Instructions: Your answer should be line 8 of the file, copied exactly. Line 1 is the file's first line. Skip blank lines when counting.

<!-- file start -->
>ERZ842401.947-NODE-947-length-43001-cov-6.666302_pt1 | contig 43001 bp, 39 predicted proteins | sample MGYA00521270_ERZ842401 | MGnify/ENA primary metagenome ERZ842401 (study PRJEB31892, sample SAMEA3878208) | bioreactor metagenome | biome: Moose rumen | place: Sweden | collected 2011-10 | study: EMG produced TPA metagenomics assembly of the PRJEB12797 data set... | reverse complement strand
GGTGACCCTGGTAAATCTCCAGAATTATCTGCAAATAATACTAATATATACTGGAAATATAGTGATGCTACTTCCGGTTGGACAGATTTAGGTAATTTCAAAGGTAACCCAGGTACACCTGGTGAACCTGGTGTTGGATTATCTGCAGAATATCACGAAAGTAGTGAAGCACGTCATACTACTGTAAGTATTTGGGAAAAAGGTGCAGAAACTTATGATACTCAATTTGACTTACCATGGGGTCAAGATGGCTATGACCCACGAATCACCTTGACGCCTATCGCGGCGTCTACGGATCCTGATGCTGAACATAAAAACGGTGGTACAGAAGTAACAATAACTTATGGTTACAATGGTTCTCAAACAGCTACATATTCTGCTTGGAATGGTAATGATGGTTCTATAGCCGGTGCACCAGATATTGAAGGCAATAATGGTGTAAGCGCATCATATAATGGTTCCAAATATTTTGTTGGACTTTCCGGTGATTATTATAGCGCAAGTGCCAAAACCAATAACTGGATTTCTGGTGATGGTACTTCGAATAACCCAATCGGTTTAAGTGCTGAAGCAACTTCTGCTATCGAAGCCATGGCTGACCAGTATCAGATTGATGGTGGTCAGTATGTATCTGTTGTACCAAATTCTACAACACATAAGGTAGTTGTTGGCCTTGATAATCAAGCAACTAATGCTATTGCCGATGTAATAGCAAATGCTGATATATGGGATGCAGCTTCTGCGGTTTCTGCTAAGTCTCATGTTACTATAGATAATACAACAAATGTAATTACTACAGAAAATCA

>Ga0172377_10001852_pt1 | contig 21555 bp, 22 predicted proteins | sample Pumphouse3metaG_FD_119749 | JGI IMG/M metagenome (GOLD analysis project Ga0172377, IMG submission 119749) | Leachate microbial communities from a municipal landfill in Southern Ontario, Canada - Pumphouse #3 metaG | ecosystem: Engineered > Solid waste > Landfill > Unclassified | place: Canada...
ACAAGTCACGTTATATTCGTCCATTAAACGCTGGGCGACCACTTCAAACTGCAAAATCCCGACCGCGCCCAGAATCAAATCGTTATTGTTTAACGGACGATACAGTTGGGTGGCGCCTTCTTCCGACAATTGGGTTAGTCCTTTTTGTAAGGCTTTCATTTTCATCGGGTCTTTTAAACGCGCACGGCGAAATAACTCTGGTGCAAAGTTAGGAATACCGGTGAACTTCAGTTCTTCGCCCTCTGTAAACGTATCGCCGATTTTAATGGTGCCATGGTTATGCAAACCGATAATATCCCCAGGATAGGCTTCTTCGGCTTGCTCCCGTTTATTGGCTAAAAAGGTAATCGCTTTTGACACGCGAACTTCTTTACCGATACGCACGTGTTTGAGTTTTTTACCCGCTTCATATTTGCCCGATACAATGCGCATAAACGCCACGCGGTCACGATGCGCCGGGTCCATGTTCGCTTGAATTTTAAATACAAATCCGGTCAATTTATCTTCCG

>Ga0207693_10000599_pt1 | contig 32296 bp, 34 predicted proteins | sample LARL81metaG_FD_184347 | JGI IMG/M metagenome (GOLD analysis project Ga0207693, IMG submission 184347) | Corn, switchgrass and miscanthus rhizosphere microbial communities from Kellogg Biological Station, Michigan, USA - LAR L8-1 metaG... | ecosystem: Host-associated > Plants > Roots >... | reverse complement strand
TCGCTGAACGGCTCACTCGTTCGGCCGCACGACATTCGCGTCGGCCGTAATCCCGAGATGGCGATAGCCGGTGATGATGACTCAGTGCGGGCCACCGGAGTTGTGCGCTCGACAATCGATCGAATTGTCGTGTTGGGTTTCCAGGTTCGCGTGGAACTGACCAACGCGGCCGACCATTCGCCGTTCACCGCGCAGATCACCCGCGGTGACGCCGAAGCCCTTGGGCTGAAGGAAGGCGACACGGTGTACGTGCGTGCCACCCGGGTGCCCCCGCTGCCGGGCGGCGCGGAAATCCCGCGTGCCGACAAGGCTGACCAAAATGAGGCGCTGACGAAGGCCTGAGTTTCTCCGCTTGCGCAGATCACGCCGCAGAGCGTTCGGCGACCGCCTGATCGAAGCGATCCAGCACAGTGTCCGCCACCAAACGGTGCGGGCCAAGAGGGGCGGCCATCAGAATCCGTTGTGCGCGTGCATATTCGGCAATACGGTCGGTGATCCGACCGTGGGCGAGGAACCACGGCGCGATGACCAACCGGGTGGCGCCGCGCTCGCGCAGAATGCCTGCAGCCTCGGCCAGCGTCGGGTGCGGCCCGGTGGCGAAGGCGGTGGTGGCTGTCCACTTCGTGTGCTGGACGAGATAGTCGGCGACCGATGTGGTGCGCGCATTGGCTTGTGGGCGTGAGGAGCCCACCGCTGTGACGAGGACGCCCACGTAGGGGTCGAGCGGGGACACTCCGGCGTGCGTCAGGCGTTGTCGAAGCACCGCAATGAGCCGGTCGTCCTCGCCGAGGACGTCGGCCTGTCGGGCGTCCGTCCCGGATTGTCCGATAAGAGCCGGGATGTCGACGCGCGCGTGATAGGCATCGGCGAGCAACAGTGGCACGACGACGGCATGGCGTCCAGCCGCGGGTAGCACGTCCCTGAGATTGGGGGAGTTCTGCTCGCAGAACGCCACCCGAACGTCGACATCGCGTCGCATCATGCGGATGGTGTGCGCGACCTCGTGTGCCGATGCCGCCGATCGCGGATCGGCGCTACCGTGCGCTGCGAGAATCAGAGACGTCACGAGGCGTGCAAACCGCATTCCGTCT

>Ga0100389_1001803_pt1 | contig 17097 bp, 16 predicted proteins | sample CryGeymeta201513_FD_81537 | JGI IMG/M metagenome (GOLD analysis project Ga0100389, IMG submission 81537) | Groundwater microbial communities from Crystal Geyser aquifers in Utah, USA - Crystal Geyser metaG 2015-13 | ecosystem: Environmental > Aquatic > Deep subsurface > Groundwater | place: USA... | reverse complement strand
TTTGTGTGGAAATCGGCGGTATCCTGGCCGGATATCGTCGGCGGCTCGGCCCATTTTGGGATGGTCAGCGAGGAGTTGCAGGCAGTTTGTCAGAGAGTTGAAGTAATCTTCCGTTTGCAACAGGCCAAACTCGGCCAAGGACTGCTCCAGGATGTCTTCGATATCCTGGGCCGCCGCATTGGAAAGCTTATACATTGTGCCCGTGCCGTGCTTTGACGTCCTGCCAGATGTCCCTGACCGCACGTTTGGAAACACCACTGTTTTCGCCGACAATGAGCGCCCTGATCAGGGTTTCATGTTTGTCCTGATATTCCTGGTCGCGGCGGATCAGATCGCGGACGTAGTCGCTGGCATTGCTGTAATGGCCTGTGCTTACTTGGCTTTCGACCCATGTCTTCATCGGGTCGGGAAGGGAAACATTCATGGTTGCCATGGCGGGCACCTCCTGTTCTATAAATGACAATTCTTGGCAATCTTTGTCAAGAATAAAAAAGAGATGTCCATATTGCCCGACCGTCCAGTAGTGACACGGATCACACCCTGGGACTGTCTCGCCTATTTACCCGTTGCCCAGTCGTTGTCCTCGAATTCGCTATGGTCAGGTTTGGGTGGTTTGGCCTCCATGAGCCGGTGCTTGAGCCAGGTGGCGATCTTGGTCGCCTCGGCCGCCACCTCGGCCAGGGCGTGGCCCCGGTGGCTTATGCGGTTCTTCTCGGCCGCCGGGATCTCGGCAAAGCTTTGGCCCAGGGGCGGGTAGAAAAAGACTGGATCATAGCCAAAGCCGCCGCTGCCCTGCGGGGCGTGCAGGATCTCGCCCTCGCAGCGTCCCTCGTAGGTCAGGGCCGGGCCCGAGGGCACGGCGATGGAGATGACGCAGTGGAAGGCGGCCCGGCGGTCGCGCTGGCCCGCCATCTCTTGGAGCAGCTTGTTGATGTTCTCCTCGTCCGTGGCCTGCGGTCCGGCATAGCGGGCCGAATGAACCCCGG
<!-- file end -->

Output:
TTTGTGTGGAAATCGGCGGTATCCTGGCCGGATATCGTCGGCGGCTCGGCCCATTTTGGGATGGTCAGCGAGGAGTTGCAGGCAGTTTGTCAGAGAGTTGAAGTAATCTTCCGTTTGCAACAGGCCAAACTCGGCCAAGGACTGCTCCAGGATGTCTTCGATATCCTGGGCCGCCGCATTGGAAAGCTTATACATTGTGCCCGTGCCGTGCTTTGACGTCCTGCCAGATGTCCCTGACCGCACGTTTGGAAACACCACTGTTTTCGCCGACAATGAGCGCCCTGATCAGGGTTTCATGTTTGTCCTGATATTCCTGGTCGCGGCGGATCAGATCGCGGACGTAGTCGCTGGCATTGCTGTAATGGCCTGTGCTTACTTGGCTTTCGACCCATGTCTTCATCGGGTCGGGAAGGGAAACATTCATGGTTGCCATGGCGGGCACCTCCTGTTCTATAAATGACAATTCTTGGCAATCTTTGTCAAGAATAAAAAAGAGATGTCCATATTGCCCGACCGTCCAGTAGTGACACGGATCACACCCTGGGACTGTCTCGCCTATTTACCCGTTGCCCAGTCGTTGTCCTCGAATTCGCTATGGTCAGGTTTGGGTGGTTTGGCCTCCATGAGCCGGTGCTTGAGCCAGGTGGCGATCTTGGTCGCCTCGGCCGCCACCTCGGCCAGGGCGTGGCCCCGGTGGCTTATGCGGTTCTTCTCGGCCGCCGGGATCTCGGCAAAGCTTTGGCCCAGGGGCGGGTAGAAAAAGACTGGATCATAGCCAAAGCCGCCGCTGCCCTGCGGGGCGTGCAGGATCTCGCCCTCGCAGCGTCCCTCGTAGGTCAGGGCCGGGCCCGAGGGCACGGCGATGGAGATGACGCAGTGGAAGGCGGCCCGGCGGTCGCGCTGGCCCGCCATCTCTTGGAGCAGCTTGTTGATGTTCTCCTCGTCCGTGGCCTGCGGTCCGGCATAGCGGGCCGAATGAACCCCGG